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Features / July 9, 2009

Andreas Gursky: Interview with Insight

Andreas Gursky 99 Cent 1999 Courtesy Sprüth Magers Berlin / London © Andreas Gursky / SODRAC 2009
Andreas Gursky 99 Cent 1999 Courtesy Sprüth Magers Berlin / London © Andreas Gursky / SODRAC 2009 Andreas Gursky 99 Cent 1999 Courtesy Sprüth Magers Berlin / London © Andreas Gursky / SODRAC 2009

“Do you think this picture can hold this wall?” Andreas Gursky asks. He is pointing to Rhine II, which is sitting on blocks on the floor at the Vancouver Art Gallery where he is installing the exhibition, “Werke/Works 80–08.”

It can hold a single wall, even at its radically reduced size. Just 7 of the more than 70 photographs on view are the kinds of big pictures this famed German photographer is known for making. The others are small, hardly bigger than the colour plates in one of the books on his celebrated work. Rhine II, framed, measures 42.3 by 63.5 centimetres, whereas the largest of the large photographs on view, Frankfurt, is 237 by 504 centimetres.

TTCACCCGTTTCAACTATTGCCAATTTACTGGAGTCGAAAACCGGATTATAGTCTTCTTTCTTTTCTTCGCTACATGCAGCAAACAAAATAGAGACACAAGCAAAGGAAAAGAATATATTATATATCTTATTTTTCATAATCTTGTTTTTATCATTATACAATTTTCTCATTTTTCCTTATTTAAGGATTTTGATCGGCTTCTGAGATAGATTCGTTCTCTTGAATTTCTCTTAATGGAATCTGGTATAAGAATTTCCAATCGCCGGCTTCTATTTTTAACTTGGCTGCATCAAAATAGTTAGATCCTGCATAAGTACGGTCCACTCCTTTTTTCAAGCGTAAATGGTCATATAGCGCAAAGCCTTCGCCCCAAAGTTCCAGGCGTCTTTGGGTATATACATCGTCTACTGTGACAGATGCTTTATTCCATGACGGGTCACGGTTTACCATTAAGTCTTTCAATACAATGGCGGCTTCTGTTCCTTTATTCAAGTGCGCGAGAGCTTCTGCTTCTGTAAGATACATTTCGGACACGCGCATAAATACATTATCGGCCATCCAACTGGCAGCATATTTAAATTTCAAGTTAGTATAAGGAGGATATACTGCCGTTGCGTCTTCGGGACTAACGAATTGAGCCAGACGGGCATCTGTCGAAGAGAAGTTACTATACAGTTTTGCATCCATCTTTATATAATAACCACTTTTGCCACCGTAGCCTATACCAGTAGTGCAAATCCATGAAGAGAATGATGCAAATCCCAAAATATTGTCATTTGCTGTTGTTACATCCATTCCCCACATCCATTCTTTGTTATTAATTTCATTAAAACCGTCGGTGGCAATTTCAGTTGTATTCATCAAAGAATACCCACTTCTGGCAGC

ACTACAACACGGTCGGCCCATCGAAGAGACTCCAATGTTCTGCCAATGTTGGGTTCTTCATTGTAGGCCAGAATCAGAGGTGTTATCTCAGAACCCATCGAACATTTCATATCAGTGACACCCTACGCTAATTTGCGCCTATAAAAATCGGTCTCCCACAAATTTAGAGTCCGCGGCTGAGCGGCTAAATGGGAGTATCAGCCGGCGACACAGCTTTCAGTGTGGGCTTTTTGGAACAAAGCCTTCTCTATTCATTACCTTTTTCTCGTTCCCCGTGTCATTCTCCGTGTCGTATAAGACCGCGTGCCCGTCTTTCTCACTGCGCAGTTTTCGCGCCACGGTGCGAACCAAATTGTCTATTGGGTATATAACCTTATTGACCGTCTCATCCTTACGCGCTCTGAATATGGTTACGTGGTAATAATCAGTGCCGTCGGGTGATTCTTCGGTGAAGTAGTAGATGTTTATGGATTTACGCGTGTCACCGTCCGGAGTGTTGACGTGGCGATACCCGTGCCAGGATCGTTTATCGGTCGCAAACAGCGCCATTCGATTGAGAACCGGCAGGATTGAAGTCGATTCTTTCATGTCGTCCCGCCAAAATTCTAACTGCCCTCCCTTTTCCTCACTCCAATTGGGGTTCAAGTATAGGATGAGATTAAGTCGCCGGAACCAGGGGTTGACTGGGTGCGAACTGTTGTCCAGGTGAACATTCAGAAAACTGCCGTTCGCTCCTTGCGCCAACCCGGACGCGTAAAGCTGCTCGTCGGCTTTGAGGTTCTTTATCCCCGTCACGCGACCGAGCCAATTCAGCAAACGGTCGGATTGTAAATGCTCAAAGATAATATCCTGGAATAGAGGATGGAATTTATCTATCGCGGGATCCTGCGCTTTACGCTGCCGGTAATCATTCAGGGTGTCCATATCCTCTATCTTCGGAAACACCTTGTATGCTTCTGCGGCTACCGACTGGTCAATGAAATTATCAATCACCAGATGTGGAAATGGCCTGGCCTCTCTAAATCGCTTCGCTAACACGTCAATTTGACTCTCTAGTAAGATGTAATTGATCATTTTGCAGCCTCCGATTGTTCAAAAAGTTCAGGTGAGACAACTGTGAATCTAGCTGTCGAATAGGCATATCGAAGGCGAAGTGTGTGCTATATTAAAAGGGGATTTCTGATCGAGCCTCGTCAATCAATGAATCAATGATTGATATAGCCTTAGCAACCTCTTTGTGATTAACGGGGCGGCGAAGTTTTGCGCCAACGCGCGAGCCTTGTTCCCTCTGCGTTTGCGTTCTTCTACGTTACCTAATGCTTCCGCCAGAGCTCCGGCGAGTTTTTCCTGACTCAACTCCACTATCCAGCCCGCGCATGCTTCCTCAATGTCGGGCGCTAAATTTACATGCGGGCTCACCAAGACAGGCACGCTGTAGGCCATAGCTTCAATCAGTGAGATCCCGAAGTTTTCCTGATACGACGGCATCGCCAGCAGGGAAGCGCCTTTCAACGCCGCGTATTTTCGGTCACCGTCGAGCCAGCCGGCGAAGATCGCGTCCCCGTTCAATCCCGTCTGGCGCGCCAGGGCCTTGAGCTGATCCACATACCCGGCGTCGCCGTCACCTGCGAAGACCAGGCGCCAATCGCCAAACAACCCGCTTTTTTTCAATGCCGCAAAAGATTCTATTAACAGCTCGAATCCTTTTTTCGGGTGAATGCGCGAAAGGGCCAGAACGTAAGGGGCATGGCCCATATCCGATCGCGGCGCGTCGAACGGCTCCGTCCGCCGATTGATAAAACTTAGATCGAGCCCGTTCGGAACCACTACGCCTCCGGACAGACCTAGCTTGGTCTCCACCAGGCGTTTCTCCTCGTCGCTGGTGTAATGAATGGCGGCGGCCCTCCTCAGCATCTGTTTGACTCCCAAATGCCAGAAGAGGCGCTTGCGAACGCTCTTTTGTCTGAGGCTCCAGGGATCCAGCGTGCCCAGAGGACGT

The monumental and the miniature are put side by side here so that Gursky can, for the first time, mount a full retrospective exhibition; this would be impossible with his large pictures. The Vancouver Art Gallery co-organized this show with the Kunstmuseen Krefeld in Germany and the Moderna Museet in Stockholm, Sweden, where the full complement of 130 works was shown. Gursky, who habitually lays out his own shows, pared down the original exhibition to fit the Vancouver space. At every venue, the photographs were presented in a different arrangement; Gursky sees each of them as its own world.

Just a few of the works on view are the kinds of big pictures Gursky became famous for.

Rhine II pictures a contemporary river as a treatise on man’s control of nature, a landscape image that reads as straightedge geometry in a series of horizontal bands of colour and texture. The photograph is stunning large; it addresses the viewer’s body and perceptual senses. Yet it also reads at a more intimate size, which requires the viewer’s mental projection to enter its space. The size of the work affects its reception, of course, offering two different experiences. With the small prints, Gursky is returning his work to the realm of pre-big-picture photography, and he says he can imagine making small prints again in the future.